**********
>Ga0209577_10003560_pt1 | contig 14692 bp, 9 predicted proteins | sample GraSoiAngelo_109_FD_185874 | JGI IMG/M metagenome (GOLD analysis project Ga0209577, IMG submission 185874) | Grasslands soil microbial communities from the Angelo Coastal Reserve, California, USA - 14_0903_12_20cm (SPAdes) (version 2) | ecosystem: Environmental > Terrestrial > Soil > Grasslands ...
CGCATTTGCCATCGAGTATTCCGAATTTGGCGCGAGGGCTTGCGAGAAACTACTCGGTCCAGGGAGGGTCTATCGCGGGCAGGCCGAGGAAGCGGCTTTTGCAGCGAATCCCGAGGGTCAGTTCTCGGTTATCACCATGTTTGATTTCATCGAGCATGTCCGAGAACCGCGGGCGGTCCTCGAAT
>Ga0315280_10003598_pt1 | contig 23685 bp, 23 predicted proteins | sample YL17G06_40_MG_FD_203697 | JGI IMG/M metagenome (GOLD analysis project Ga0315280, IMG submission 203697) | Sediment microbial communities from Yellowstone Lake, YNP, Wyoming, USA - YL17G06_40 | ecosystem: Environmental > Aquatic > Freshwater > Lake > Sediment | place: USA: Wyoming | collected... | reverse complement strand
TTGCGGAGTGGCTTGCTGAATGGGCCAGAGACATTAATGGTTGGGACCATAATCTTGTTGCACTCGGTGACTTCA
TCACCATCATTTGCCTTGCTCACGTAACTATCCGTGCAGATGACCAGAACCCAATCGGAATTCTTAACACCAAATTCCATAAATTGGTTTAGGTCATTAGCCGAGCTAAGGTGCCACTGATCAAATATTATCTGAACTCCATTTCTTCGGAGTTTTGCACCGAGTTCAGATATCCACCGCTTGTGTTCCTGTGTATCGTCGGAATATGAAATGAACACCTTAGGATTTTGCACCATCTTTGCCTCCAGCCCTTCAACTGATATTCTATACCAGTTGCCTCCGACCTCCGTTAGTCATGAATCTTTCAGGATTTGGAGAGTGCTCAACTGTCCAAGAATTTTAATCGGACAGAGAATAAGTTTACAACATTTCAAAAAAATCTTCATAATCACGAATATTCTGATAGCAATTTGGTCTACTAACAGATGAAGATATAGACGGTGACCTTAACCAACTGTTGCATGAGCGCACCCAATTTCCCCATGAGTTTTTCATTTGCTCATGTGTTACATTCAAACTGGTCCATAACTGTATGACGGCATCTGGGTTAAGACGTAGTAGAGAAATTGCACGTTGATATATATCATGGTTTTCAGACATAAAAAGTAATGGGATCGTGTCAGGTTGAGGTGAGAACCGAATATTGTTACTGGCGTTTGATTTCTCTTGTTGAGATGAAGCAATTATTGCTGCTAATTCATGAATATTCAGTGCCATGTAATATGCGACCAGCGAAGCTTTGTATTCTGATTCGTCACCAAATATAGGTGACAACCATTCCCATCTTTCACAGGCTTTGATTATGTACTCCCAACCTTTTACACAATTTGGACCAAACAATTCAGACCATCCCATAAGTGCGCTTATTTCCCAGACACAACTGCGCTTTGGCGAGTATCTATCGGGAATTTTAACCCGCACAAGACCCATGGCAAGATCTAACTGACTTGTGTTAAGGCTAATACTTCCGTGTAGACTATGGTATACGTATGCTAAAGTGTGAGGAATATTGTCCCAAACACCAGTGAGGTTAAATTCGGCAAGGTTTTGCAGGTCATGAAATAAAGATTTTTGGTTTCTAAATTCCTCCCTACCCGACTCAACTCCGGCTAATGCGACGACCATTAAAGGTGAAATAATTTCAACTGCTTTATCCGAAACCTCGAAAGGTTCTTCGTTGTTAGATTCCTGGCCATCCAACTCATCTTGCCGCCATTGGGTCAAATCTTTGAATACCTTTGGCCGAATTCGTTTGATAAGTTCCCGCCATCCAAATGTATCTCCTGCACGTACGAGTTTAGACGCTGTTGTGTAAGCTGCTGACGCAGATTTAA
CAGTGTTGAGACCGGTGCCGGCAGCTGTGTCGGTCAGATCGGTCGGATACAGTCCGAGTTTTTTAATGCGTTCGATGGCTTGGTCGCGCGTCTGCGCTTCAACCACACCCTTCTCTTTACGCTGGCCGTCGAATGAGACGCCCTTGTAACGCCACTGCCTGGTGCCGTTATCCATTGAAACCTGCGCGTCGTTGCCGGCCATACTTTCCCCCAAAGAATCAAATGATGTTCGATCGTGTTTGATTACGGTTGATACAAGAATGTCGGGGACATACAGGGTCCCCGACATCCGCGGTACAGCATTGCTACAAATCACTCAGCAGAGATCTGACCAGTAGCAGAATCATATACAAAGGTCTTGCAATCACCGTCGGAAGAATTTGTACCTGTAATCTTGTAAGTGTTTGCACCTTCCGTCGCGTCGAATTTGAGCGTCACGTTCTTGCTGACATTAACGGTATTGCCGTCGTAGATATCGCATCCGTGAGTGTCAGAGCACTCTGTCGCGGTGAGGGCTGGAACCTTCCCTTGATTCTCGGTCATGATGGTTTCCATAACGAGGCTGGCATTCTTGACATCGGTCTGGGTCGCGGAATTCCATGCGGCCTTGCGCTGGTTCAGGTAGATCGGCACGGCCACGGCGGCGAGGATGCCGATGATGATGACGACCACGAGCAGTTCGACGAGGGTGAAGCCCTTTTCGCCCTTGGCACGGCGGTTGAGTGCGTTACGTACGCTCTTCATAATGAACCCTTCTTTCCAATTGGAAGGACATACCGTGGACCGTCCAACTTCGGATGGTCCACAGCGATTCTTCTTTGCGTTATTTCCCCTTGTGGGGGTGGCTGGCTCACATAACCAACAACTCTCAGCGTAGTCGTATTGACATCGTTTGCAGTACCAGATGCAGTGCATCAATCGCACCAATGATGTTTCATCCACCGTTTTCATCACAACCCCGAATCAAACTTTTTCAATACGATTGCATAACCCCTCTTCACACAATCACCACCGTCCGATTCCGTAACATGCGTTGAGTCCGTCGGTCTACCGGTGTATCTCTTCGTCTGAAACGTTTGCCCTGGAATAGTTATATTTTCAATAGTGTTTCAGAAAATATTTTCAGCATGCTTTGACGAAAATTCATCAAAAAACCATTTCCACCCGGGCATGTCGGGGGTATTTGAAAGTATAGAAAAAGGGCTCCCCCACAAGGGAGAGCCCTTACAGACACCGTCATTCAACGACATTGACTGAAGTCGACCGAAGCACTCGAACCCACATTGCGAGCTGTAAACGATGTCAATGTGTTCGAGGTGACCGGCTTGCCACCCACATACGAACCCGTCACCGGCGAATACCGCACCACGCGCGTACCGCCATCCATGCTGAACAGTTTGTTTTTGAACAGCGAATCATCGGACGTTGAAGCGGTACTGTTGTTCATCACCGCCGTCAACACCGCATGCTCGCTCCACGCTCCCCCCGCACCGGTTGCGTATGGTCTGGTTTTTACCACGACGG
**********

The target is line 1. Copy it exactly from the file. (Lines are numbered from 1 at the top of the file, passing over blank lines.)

>Ga0209577_10003560_pt1 | contig 14692 bp, 9 predicted proteins | sample GraSoiAngelo_109_FD_185874 | JGI IMG/M metagenome (GOLD analysis project Ga0209577, IMG submission 185874) | Grasslands soil microbial communities from the Angelo Coastal Reserve, California, USA - 14_0903_12_20cm (SPAdes) (version 2) | ecosystem: Environmental > Terrestrial > Soil > Grasslands ...